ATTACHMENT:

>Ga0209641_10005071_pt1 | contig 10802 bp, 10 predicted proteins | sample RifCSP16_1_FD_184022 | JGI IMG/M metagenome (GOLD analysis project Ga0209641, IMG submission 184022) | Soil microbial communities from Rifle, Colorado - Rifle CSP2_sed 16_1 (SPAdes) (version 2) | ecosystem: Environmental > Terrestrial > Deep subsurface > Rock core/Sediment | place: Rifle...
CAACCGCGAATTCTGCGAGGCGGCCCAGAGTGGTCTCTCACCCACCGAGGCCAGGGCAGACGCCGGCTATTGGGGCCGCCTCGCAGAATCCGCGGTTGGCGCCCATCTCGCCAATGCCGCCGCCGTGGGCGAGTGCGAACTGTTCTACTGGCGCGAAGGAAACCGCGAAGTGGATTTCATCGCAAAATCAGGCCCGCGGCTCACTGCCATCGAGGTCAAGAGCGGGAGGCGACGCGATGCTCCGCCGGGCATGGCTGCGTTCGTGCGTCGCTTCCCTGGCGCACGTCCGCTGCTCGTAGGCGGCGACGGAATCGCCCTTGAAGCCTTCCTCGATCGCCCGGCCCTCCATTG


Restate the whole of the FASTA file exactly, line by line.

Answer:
>Ga0209641_10005071_pt1 | contig 10802 bp, 10 predicted proteins | sample RifCSP16_1_FD_184022 | JGI IMG/M metagenome (GOLD analysis project Ga0209641, IMG submission 184022) | Soil microbial communities from Rifle, Colorado - Rifle CSP2_sed 16_1 (SPAdes) (version 2) | ecosystem: Environmental > Terrestrial > Deep subsurface > Rock core/Sediment | place: Rifle...
CAACCGCGAATTCTGCGAGGCGGCCCAGAGTGGTCTCTCACCCACCGAGGCCAGGGCAGACGCCGGCTATTGGGGCCGCCTCGCAGAATCCGCGGTTGGCGCCCATCTCGCCAATGCCGCCGCCGTGGGCGAGTGCGAACTGTTCTACTGGCGCGAAGGAAACCGCGAAGTGGATTTCATCGCAAAATCAGGCCCGCGGCTCACTGCCATCGAGGTCAAGAGCGGGAGGCGACGCGATGCTCCGCCGGGCATGGCTGCGTTCGTGCGTCGCTTCCCTGGCGCACGTCCGCTGCTCGTAGGCGGCGACGGAATCGCCCTTGAAGCCTTCCTCGATCGCCCGGCCCTCCATTG